The Halogenated Solvents Industry Alliance (HSIA) has sued for the review of the US EPA’s final rule that prohibits consumer use of paint removers containing dichloromethane (DCM) or methylene chloride.
The final rule in TSCA section 6 issued in March, applies to the import, manufacture, processing, and distribution to consumers of the products. Commercial uses are not covered by the ban but the agency is soliciting feedback on a possible workplace training program for workers exposed to the chemical.
It is not specified in HSIA’s complaint what aspects of the rule is challenged by the group. However, solvents group’s lawyer, Squire Patton Boggs partner Caffey Norman, said that HSIA’s chief concern is EPA definition of ‘retailers’
The rule states that “any distributor with at least one consumer end-user customer is considered a retailer.”
According to this definition, it appears to have the “unintended consequence” of identifying as “retailer” the hardware stores and other outlets where small businesses historically purchase their paint removers.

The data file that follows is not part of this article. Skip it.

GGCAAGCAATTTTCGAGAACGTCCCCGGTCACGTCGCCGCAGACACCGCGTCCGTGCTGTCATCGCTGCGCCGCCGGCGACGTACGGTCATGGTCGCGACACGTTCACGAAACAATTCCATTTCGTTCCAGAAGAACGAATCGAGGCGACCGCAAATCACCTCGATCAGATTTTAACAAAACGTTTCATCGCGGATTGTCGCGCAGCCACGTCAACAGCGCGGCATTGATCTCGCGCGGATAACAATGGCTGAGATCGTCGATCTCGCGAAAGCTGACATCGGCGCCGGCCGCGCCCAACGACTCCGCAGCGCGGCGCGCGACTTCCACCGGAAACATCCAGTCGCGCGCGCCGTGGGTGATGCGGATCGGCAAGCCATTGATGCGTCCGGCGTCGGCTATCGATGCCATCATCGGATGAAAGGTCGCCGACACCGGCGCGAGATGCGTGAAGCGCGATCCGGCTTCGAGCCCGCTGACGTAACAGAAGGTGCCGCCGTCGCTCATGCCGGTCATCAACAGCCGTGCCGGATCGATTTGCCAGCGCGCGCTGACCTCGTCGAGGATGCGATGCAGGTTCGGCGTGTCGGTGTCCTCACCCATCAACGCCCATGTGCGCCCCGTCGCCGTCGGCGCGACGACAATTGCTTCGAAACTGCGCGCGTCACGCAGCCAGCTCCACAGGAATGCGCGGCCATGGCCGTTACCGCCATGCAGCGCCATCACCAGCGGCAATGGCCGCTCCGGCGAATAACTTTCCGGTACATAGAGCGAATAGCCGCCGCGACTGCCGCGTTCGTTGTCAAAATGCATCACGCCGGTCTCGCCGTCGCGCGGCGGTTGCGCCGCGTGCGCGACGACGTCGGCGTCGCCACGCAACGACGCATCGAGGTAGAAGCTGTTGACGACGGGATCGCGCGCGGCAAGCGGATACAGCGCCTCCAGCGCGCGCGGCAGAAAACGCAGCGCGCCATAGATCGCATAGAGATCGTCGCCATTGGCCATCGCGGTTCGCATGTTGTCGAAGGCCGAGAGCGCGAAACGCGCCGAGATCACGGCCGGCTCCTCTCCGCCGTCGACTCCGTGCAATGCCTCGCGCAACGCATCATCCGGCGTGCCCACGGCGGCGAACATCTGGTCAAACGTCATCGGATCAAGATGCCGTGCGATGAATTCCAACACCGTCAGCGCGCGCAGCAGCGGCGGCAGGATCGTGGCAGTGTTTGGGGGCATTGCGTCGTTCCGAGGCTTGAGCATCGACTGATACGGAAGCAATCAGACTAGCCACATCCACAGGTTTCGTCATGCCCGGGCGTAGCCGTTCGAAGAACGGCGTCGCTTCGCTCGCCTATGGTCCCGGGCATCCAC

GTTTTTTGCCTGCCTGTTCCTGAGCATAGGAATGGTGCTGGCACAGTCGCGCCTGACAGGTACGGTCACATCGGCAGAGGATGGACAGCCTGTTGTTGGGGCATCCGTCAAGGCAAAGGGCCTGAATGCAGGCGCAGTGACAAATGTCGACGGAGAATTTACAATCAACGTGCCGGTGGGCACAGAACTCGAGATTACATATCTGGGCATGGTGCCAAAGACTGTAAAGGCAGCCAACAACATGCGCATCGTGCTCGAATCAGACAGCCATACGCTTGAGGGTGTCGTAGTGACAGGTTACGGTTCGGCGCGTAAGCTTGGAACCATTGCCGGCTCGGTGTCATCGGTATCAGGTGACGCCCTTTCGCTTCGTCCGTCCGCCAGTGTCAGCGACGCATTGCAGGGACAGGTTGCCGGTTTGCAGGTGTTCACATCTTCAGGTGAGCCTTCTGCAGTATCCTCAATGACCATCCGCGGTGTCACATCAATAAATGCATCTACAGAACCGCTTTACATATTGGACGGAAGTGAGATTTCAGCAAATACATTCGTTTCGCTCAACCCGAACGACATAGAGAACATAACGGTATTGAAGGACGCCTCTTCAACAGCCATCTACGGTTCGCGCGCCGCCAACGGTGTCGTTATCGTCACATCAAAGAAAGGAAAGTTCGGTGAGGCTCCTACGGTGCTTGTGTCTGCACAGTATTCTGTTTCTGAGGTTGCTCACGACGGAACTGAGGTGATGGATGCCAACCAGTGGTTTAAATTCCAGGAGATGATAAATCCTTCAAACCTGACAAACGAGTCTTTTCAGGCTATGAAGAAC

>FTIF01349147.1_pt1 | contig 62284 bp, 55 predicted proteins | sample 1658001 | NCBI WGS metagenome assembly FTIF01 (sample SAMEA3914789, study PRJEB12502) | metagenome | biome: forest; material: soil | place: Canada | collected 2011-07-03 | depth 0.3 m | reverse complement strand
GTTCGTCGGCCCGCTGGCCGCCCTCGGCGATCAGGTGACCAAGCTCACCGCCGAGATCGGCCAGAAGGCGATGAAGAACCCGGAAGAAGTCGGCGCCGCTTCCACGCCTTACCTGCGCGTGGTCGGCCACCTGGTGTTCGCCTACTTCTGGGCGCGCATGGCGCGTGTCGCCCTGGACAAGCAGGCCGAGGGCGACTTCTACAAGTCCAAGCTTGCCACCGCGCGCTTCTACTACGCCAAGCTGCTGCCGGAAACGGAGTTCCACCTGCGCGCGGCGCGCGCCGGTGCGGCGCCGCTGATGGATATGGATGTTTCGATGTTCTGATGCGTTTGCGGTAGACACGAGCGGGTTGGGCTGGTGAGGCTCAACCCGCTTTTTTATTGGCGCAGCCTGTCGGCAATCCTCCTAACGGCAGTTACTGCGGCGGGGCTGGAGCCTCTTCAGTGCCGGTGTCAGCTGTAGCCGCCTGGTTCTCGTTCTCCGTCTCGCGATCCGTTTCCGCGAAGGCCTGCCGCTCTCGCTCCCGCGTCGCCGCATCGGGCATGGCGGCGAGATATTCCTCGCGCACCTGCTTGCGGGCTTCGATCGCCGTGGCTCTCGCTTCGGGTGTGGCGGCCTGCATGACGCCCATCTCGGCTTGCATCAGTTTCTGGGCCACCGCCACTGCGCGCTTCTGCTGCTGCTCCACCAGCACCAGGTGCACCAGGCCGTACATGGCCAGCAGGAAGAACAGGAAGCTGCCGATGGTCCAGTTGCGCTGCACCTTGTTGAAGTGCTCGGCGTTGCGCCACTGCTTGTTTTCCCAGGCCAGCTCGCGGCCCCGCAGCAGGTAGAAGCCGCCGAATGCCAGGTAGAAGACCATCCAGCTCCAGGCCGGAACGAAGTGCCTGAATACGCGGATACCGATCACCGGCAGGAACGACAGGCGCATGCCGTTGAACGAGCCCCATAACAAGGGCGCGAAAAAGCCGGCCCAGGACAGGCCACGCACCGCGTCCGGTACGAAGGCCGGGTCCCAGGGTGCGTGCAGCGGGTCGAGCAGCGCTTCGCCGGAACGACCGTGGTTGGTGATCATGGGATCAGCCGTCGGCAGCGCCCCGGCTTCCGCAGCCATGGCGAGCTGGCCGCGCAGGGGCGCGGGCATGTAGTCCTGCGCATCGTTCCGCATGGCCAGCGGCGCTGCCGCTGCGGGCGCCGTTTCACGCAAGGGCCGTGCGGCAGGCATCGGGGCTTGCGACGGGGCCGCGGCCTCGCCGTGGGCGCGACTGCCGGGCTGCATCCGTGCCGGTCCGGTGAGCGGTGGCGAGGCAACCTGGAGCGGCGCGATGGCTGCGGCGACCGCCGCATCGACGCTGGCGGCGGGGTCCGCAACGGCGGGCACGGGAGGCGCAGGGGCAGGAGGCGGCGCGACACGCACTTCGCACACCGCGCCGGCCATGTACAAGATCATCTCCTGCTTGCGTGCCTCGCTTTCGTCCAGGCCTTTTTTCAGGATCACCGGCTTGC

So, based on the rule’s definition, a warehouse distributor that has sold a chemical product to a consumer would be considered a ‘retailer.’ That warehouse distributor would be barred from supplying its commercial users with methylene chloride-containing products.
The presumably unintended consequence is that chemical products distributors will not sell to consumers or will stop selling methylene chloride paint strippers.
According to the HSIA, the ban “in effect eliminates access by small commercial users such as painting contractors, artisans, antique restorers, and the like who are not in a position to purchase the product in bulk quantities.”
The HSIA filed the case on May 24 at the US Court of Appeals for the DC Circuit. In April, a coalition of labor groups and NGOs filed a separate lawsuit because the commercial use of the chemical was not included in the rule.
It’s likely that the petitions will be consolidated by the courts into a single case.